Wild & Scenic Mokelumne Update

Mokelumne River: Our Activities and History
Long History of Involvement and Accomplishment
Untitled Document

Ongoing Participation

Project 137 (PG&E Mokelumne River Project) Ecological Resources Committee

Amador-Calaveras Consensus Group

Mokelumne Watershed Interegional Sustainability Evaluation (MokeWISE)

Mokelumne/Amador/Calaveras Integrated Water Management Plan (IRWMP)

Calaveras-Amador Mokelumne River Authority

California Hydropower Reform Coalition

Western Caucus, Hydropower Reform Coalition

Upper Mokelumne River Watershed Authority

Restoring and Protecting the Mokelumne’s Natural Resources
and Ensuring Recreation and River Access

Wild and Scenic River Designation

Foothill Conservancy has supported Wild and Scenic River designation for 17 miles of the North Fork of the Mokelumne River since 1990, and an additional 20 miles of the North Fork and Main Stem since 2007. The river segments have been found eligible for this distinction by the U.S. Forest Service and Bureau of Land Management. In 2014, the Conservancy was a co-sponsor of California Senate Bill 1199, which would have designated these segments a California Wild and Scenic River. While the bill did not pass, it came very close and set the stage for future legislation. In 2015, we supported AB 142, a bill that protects the Mokelumne while the state carries out a Wild and Scenic suitability study. On July 27, 2018, 37 miles of the N. Fork and main Mokelumne were designated a California Wild and Scenic River with the signing of Senate Bill 854."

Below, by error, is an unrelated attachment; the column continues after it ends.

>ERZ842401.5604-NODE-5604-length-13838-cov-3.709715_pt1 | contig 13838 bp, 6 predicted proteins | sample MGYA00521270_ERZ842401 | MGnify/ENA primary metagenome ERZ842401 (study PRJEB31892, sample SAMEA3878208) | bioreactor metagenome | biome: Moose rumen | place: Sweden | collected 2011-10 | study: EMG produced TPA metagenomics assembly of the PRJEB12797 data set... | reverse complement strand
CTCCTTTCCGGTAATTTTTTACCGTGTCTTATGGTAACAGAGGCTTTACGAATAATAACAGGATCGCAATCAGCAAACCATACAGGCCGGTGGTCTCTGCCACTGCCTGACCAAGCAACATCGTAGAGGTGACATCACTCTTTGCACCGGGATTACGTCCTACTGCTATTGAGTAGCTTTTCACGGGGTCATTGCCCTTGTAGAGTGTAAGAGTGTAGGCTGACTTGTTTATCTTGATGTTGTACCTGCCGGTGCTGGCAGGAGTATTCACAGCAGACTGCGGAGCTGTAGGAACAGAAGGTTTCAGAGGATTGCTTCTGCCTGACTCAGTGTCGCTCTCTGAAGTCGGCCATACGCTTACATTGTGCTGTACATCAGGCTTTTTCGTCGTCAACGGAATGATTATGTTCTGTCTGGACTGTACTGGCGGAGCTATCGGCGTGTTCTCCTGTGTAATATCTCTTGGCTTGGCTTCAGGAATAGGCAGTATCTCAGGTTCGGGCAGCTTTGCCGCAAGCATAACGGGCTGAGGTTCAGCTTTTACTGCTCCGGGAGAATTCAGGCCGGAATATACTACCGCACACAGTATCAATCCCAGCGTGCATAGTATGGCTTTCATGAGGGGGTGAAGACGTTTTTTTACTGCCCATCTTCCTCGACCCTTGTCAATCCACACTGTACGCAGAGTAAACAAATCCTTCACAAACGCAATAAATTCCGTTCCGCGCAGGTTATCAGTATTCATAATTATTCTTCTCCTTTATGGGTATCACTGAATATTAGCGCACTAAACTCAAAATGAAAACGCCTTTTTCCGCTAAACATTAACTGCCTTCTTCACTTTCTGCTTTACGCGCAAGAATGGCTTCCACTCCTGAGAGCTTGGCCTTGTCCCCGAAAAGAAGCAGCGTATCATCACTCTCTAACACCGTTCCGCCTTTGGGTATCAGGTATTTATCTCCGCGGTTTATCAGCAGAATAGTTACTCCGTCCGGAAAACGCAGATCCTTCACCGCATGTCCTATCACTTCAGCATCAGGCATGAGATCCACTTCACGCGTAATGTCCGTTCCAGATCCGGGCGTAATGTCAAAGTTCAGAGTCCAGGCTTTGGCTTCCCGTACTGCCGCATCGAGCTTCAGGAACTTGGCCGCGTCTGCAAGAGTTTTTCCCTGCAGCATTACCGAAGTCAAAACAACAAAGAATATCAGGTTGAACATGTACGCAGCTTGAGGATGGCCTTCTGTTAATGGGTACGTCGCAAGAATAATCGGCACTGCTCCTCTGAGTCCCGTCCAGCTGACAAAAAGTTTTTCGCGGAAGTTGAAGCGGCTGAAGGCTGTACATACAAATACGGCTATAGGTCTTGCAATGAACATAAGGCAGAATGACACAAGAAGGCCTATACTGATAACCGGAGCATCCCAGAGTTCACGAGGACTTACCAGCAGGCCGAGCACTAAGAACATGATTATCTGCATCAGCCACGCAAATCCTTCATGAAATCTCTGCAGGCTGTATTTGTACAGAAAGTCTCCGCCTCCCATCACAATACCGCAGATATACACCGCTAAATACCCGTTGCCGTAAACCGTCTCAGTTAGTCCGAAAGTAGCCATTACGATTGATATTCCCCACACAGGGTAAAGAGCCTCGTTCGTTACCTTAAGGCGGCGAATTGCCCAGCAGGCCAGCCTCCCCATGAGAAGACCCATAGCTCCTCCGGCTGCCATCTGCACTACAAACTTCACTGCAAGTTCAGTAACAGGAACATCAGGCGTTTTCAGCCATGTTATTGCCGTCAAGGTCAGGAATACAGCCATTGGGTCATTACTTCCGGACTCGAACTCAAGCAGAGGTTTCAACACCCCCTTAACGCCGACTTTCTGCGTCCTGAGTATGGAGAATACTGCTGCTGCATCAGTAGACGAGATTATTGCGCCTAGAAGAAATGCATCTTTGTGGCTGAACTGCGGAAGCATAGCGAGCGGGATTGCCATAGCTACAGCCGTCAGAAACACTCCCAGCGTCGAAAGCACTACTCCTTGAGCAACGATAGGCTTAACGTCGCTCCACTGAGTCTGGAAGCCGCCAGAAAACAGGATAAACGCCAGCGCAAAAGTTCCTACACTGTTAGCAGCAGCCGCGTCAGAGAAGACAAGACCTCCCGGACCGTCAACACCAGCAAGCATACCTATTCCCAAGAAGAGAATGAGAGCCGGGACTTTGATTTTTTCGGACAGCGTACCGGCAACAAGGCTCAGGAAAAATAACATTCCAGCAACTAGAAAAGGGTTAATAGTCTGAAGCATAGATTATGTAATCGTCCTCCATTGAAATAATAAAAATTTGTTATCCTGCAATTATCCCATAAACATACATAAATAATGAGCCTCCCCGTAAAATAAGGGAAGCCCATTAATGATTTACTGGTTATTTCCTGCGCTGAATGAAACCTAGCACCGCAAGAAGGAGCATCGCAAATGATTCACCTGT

Wild and Scenic River designation will bar any new dams or diversions on the designated reaches and protect the river's scenic and recreational values.

Proposed New Pardee Dam

In 2009, Foothill Conservancy led the foothill and statewide effort to stop the inclusion of a new, higher Pardee Dam in the East Bay Municipal Utility District's long-range water plan. The new dam would flood all or part of the Mokelumne's Middle Bar reach and possibly part of the Electra Run. After EBMUD voted to include the reservoir expansion in the plan, Foothill Conservancy, joined by Friends of the River and the California Sportfishing Protection Alliance, successfully sued the utility. EBMUD revised the EIR for the plan, and in April 2012, its board voted 7-0 to drop the Pardee expansion from the 30-year water plan.

PG&E Project 137 Mokelumne River Project Relicensing

Foothill Conservancy played a key role in developing a new 30-year license for PG&E’s Mokelumne River Project.

Conservancy representative Pete Bell participated in more than 100 meetings in one year to settle the remaining license issues. We are party to a binding settlement agreement along with PG&E, federal and state agencies, whitewater recreation and fish groups, and conservation groups.

As part of that agreement, stream flows were increased dramatically to benefit native fish and frogs, and to restore and improve the river channel and riparian habitat. PG&E also agreed to our proposal to remove or dismantle three small dams on tributary creeks of the Mokelumne. As a result, three creeks—West Panther, East Panther and Beaver—are flowing freely for the first time in 72 years. The state and national award-winning settlement established an unprecedented adaptive management program.

We participate in monthly meetings of the Ecological Resources Committee that oversees the implementation of the project license.

Middle Bar Mokelumne Access